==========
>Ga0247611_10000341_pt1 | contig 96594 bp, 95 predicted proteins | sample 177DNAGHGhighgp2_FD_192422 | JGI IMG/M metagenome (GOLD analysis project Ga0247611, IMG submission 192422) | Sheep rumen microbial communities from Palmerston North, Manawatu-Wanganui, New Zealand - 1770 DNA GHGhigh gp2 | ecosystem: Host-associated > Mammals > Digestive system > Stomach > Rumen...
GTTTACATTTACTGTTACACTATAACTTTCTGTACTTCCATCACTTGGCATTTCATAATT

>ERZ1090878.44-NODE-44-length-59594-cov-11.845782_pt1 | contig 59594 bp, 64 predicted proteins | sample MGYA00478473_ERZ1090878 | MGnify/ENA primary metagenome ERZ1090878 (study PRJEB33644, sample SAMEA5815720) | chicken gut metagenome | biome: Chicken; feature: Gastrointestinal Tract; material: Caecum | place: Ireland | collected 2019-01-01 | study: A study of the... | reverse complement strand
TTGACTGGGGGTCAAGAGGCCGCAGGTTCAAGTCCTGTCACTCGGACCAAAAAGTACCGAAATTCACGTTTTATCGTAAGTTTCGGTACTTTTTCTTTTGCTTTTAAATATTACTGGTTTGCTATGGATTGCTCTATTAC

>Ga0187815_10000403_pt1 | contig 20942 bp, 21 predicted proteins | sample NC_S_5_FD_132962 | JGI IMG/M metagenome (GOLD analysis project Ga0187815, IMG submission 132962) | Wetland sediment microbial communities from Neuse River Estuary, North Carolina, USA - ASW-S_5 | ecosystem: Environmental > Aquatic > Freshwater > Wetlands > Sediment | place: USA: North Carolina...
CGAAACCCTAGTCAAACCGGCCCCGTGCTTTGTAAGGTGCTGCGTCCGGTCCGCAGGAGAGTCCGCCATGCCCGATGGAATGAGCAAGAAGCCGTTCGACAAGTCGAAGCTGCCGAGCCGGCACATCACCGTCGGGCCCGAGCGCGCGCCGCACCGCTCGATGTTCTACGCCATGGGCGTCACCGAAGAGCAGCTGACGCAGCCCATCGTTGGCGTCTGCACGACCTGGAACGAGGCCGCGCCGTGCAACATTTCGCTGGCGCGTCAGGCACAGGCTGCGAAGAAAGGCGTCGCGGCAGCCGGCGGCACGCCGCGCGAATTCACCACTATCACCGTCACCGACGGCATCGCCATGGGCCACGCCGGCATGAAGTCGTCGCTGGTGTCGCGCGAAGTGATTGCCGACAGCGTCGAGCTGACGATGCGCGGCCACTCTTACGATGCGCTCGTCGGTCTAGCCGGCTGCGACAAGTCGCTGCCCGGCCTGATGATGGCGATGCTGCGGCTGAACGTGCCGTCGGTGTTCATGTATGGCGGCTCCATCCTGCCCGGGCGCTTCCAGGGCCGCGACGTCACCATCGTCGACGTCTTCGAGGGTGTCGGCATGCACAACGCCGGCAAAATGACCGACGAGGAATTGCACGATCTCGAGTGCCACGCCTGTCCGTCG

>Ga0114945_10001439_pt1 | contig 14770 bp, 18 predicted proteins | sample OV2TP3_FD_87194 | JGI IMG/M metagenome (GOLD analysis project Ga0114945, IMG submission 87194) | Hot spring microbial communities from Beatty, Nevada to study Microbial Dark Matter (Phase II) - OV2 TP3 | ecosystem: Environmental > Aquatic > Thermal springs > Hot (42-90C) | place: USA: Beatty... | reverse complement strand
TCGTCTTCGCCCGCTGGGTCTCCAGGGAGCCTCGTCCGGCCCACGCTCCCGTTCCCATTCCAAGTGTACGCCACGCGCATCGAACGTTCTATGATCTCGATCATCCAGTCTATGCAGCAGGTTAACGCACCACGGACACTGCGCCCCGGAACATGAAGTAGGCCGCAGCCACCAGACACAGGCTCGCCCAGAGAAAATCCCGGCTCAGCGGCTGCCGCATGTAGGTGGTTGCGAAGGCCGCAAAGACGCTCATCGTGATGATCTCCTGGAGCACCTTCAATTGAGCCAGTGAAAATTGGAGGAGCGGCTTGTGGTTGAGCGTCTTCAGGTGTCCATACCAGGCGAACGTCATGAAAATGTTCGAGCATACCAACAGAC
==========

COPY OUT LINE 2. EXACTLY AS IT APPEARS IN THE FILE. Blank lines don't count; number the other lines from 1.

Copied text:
GTTTACATTTACTGTTACACTATAACTTTCTGTACTTCCATCACTTGGCATTTCATAATT